The sequence of states at Fig. 13 above resembles a succession of an etching’s proof states in reverse: the most complete condition is seen in the oldest record and the most debilitated state is recorded most recently. If we make the most direct comparison with the earliest and the most recent records of this drawing, as at Fig. 14 below, the differences become startling and heartbreaking. What happens to one artist happens to all in turn, as was most shamefully seen to Michelangelo at the Sistine Chapel – see Fig. 15 where an early Anderson photograph of a lunette is shown with its post-restoration state. By such simple comparative means we can see/demonstrate that Degas and Michelangelo have not been restored or conserved so much as subjected to a cultural pathology – an infantile revulsion at or terror of darkness and a failure to appreciate that darkness, as artists appreciate, confers brilliance and radiance. Without shadows to relieve lights there is no great vivacity – art’s life-affirming gift. Our historic cultural legacy is being made over into a blander, more homogenised arbitrary colourfulness. With so much value and vivacity already lost in the Dance Class’s first century, who, if offered the chance, would today vote for “More of the same, please” in the next? Restorers can never put the clock back. They can only offer more of the same: yet further intensifications of hue and losses of form and space-creating tones.

Fig. 14two degas exams
Fig. 15 crocetti lunette b and a

THE INCALCULABLY VALUABLE TESTIMONY OF PHOTOGRAPHS

Photographic reproductions do not have to be taken as absolutely faithful replications to have great value as record – why else would they be published and consulted in such great numbers? They are particularly eloquent as witnesses when seen in company with predecessors and successors, because the patterns that successive images make disclose the truth about present conditions. The net consequence of restorations during the last much-photographed century can be seen/shown to have been gravely damaging, effectively washing away art’s pictorial strength, disrupting the internal relationships of individual works, rendering oeuvres capriciously erratic and incoherent and, thereby, creating spaces, opportunities and, even, seeming precedents for misattributions and outright fabrications.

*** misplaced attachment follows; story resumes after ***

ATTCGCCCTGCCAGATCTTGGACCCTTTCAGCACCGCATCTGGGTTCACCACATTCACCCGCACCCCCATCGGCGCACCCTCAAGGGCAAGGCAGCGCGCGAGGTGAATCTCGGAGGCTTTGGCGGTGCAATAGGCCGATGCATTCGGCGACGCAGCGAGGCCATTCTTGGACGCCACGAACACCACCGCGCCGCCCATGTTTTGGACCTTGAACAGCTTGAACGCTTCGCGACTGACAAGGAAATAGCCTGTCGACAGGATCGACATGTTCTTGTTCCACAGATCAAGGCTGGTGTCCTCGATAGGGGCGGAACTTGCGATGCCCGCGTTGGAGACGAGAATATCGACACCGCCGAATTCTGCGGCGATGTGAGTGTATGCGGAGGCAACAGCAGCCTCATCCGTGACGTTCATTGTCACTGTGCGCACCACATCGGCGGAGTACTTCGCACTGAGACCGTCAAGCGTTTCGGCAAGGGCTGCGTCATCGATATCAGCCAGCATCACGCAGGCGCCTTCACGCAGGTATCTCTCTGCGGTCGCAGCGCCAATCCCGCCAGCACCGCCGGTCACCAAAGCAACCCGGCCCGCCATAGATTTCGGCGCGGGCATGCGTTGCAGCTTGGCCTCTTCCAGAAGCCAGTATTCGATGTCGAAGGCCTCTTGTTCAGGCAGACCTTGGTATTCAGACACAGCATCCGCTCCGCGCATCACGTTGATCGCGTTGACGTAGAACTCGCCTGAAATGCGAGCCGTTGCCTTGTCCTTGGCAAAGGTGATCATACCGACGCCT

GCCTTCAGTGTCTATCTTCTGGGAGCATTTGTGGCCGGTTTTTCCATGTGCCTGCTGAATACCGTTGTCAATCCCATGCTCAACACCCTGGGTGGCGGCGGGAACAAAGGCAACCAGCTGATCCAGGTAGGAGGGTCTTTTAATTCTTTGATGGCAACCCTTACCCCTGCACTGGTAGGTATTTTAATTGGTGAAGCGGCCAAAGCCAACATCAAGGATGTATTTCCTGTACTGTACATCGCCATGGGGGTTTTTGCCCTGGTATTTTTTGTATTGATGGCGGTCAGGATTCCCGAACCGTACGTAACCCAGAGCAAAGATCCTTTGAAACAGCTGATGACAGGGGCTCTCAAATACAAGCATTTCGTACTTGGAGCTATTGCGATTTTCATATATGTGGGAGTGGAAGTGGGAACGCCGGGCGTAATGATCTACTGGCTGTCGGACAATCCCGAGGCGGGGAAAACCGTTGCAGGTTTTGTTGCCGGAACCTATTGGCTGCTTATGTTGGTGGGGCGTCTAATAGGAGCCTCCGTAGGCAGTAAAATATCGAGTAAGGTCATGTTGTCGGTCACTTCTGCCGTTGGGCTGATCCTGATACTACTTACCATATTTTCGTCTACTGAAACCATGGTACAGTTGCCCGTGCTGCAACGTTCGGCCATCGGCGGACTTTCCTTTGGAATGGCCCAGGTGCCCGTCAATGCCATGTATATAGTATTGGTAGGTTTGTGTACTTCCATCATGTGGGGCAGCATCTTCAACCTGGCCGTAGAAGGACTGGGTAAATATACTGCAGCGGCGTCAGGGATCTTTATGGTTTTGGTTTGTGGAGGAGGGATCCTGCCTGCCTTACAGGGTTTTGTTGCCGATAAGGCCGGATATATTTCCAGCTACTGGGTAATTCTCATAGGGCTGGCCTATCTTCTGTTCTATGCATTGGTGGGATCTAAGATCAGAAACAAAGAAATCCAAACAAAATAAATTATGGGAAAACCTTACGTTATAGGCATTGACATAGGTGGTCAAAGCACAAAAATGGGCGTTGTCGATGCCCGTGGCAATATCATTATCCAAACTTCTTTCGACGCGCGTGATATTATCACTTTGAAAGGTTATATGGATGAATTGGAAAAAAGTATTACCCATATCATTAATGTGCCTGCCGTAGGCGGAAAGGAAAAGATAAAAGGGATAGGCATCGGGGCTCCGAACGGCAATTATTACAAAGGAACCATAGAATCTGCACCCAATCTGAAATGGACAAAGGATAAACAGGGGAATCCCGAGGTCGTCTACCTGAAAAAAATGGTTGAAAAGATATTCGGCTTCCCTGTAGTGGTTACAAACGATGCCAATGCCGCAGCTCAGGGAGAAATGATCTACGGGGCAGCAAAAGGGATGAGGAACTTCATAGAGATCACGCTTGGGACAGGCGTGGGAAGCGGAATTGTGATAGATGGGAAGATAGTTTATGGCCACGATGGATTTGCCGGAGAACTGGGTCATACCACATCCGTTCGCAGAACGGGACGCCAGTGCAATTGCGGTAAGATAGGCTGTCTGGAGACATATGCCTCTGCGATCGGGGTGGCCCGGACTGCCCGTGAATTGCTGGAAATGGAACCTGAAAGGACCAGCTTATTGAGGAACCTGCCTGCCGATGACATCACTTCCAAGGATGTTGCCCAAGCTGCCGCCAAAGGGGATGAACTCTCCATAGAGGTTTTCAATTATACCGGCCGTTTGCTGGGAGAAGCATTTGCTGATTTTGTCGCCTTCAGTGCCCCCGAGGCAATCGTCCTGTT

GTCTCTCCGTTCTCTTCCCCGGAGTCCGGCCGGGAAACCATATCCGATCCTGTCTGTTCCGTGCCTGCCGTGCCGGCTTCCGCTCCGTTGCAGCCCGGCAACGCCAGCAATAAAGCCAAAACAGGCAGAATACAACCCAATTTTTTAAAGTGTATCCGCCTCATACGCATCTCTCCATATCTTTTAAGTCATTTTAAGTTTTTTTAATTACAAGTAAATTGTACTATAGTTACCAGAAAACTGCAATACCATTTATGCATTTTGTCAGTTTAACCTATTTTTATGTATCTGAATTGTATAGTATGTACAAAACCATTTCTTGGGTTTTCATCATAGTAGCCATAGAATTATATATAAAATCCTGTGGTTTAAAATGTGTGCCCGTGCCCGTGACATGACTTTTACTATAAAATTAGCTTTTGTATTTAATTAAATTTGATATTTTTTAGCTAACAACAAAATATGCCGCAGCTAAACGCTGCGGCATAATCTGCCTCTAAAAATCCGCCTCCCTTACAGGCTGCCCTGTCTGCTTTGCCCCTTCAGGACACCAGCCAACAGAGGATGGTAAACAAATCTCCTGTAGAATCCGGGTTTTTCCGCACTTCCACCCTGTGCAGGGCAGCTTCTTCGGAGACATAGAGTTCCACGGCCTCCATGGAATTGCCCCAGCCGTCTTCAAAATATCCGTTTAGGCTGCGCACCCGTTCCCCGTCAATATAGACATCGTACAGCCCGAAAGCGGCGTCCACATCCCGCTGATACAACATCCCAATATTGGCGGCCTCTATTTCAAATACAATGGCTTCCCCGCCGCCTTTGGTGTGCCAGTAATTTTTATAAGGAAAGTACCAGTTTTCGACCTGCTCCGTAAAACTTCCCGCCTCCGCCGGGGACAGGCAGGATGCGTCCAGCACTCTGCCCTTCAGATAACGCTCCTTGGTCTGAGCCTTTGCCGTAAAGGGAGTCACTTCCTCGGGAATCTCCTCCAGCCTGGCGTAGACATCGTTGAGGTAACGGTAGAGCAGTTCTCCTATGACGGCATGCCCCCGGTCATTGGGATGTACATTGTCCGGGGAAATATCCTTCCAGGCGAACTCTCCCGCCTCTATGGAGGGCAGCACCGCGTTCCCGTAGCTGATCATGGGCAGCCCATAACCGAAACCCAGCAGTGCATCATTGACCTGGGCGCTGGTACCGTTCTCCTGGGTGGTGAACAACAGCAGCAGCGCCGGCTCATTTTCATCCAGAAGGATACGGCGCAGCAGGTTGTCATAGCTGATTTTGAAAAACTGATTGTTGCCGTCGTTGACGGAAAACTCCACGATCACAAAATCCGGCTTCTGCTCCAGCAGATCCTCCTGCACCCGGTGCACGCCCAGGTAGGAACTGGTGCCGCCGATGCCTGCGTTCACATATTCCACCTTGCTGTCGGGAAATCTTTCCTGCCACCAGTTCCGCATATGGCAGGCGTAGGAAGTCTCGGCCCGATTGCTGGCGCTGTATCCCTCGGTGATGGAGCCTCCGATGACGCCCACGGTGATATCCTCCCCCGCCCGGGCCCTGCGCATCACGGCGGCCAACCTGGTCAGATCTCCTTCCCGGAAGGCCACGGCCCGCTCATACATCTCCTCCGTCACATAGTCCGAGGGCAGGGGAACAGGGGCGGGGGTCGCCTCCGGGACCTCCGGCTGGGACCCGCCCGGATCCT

COLOURS V TONES

Although we do not have a colour photograph to match the black and white Durand Ruel photograph published in 1918, we can, by juxtapositions, estimate the degrees of loss today. At Fig. 16 below, the top comparison shows that the bump on the head of the woman in the upper right-hand corner was formerly a red feathery hat decoration. It now survives as a smear of colour that, tonally, is almost indistinguishable from the wall behind. We can see in the greyscale comparison at the bottom that the red decoration had originally been given a halo. On his own declared pictorial statagems, we might deduce that Degas had used the pocket of red to create a triad of local counterpointing primary colours: red feathers, ochre spots and an intense dark blue ribbon bow. Certainly, speculations aside, since that date the ineffably soft back of the standing dancer’s tutu has both hardened and become see-through. The feathered, layered back of the bending dancer’s tutu has, on some bizzarre and alien tidy-minded logic, been reduced a ghostly but sharp-edged right angle. Degas is leaving us, involuntarily. He learnt and extracted much from photography. Is it too much to ask that all scholars use our very great resources of photography and historic photographic evidence to calibrate the injuries done to his oeuvre and therefore more fully appreciate and give due account of Degas’ great and supremely fresh and audacious genius?